In 1698, without any offspring Madame de Maintenon bequeathed the Maintenon estate to her niece Francoise, as a dowry for her marriage to Marshal Adrien-Maurice de Noailles. This moved the property into a new high-ranking family by marriage. The Noailles family has an illustrious history. Adrien Maurice was the third duke and served in all the most important wars of the reign of Louis XV. The Noailles were a prominent French noble family over the centuries and continued to be prominent throughout the 18th & 19th century.
Another Noailles family member has an even more prominent connection, Marie Adrienne Françoise de Noailles, Marquise de La Fayette. She was a great-granddaughter of Françoise Charlotte d'Aubigné, niece of Madame de Maintenon. In 1774, she married Gilbert du Motier, Marquis de Lafayette, who left France in 1776 to volunteer in the American Revolutionary War where he served under General George Washington, then later became a key figure in the French Revolution of 1789. In 1795, during the French Revolution, the Marquise de La Fayette was imprisoned and facing execution. Elizabeth Monroe, a future First Lady of the United States and wife to James Monroe, the United States envoy to France, luckily intervened to save her. Hence France abruptly reversed its verdict and did not execute her.
Later owners, such as Duke Paul de Noailles, also left their mark on the property by modernizing it. Walking through the many rooms and wings arranged and decorated according to the wishes of the owners over the years you find architectural details, from the
Middle Ages, Renaissance, obviously King Louis, the Revolution and through both world wars when it was requisitioned by the German Military.
There is a photo on the grand piano of Duke Jean de Noailles that caught my eye from the other family photos, Jean Maurice Paul Jules de Noailles, 6th Duke of Ayen, was a Resistance Fighter in World War II. And unfortunately, he was betrayed and arrested by the Gestapo on January 22, 1942. He was tortured at the Paris Gestapo headquarters on Avenue Foch and then subsequently interned in the Compiegne before being deported successively to Buchenwald, Flossenburg, Oranienburg, and finally Bergen-Belsen, where he wretchedly died April 14, 1945, a few months before the end of the war. Sadly, it is not known if he was aware that his 19-year son was killed October 9, 1944 fighting in Rupt-Sur-Moselle.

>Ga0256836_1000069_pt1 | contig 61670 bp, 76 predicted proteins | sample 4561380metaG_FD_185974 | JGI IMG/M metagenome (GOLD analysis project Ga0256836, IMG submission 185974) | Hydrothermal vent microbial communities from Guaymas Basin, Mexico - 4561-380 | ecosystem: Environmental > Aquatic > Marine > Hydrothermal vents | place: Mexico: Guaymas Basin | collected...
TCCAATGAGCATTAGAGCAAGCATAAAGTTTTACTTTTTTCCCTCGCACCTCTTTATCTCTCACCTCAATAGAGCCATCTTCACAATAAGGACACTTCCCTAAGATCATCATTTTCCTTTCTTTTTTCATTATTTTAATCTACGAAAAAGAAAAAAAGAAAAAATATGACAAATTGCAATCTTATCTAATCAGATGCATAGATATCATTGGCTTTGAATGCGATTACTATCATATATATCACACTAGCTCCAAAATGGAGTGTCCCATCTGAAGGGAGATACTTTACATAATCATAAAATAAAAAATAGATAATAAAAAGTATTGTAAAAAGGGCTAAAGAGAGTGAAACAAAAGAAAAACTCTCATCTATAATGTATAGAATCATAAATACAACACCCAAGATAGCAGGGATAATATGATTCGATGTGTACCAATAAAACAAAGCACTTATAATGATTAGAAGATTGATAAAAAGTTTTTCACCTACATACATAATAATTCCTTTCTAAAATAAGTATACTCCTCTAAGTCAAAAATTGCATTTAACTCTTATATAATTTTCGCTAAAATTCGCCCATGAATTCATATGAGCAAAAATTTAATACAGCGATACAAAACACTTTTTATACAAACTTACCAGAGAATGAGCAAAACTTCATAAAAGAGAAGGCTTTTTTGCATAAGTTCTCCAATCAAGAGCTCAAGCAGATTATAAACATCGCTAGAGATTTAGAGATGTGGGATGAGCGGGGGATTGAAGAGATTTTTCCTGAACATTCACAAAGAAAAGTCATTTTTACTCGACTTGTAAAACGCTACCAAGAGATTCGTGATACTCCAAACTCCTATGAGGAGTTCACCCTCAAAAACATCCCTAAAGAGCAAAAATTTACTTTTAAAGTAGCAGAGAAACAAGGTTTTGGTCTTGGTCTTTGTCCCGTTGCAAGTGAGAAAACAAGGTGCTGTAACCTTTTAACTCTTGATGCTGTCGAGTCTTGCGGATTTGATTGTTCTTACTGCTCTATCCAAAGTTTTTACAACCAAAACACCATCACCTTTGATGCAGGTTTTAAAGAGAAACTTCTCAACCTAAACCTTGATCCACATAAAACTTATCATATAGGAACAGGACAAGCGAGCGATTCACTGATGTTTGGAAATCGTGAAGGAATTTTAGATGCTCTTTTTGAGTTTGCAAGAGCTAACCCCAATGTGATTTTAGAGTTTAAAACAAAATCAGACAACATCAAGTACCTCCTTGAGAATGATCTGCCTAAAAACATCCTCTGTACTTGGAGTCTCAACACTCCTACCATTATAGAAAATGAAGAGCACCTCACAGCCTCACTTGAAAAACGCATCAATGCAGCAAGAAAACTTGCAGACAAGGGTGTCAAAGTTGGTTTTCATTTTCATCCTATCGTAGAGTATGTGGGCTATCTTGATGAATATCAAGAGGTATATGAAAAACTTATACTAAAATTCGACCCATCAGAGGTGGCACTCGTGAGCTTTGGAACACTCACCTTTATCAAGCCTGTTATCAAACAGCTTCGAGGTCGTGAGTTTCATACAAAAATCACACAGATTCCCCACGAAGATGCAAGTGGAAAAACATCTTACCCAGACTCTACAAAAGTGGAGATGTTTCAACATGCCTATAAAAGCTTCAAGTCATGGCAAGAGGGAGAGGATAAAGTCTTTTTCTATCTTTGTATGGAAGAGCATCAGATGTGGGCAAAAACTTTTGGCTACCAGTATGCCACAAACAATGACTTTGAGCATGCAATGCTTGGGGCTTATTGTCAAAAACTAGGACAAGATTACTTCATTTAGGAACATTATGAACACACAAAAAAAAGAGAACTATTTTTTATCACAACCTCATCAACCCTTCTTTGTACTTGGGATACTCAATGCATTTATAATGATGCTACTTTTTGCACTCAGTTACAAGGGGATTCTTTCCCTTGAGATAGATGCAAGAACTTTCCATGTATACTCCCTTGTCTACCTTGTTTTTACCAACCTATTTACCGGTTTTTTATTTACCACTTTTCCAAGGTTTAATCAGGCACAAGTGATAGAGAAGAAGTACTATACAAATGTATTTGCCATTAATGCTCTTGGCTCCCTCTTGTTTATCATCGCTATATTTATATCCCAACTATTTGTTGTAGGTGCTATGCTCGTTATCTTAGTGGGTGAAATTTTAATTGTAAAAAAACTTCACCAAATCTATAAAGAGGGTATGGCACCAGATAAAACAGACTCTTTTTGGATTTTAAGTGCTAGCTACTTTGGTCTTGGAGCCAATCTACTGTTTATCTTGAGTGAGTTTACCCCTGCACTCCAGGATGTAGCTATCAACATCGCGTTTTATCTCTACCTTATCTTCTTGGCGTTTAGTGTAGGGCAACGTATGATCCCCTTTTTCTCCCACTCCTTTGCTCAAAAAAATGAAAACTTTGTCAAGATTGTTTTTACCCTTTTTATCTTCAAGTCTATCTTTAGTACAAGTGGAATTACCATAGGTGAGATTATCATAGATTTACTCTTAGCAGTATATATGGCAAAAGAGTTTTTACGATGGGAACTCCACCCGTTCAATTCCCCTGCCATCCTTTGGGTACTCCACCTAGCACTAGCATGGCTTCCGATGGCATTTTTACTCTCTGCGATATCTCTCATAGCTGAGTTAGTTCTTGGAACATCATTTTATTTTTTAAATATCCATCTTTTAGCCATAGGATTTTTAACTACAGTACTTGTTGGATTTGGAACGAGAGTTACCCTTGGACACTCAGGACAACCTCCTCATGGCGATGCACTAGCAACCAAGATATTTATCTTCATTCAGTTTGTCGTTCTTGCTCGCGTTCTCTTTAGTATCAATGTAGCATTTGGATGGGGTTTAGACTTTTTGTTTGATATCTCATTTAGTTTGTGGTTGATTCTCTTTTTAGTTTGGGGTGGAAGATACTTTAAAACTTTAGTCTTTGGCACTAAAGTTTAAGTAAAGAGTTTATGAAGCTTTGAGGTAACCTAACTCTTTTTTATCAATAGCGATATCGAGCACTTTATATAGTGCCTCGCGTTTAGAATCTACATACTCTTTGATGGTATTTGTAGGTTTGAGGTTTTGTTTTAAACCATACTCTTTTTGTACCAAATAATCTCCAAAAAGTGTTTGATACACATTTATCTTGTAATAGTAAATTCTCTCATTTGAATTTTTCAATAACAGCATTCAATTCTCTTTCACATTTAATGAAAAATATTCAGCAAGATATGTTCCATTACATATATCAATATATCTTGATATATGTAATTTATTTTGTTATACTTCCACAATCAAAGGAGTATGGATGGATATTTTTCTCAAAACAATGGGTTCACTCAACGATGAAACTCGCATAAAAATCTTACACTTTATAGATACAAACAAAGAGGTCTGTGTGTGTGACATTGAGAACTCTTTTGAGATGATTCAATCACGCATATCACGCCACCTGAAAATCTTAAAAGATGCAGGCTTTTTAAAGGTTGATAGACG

Bergen-Belsen was originally established as a prisoner of war camp in 1943, parts of it became a concentration camp. From 1941 to 1945, almost 20,000 Soviet prisoners of war and a further 50,000 inmates died there. Horrible conditions overcrowding, lack of food and poor sanitary conditions caused outbreaks of typhus, tuberculosis, typhoid fever and dysentery, leading to the deaths of more than 35,000 people in the first few months of 1945, shortly before and after the liberation.
In 1952, the Paris military court sentenced Suzanne Provost, a Gestapo collaborator accused of having denounced Jean de Noailles, to twenty years of imprisonment.
The duke’s daughter Geneviève Hélène Anne Marie Yolande de Noailles, who married Jean Gaston Amaury Raindre inherited the Chateau de Maintenon or what was left of it after repeated bombings made the chateau uninhabitable; roofs, windows blown away and damaged interiors. In 1953, Geneviere and her husband Jean devoted themselves enthusiastically to the renovations. In 1983 the Raindre family established the Mansart Foundation to ensure the chateau's preservation and opened to the public.
Maintenon is an ideal day trip from Paris. It is less than an hour by train from Paris’s Gare Montparnasse or car and provides all the mix of nature, culture and history. Plus, a lovely golf course right next to the chateau grounds.
Suggest reading: Love and Louis XIV by Antonia Fraser
The Women of Chateau Lafayette by Stephanie Dray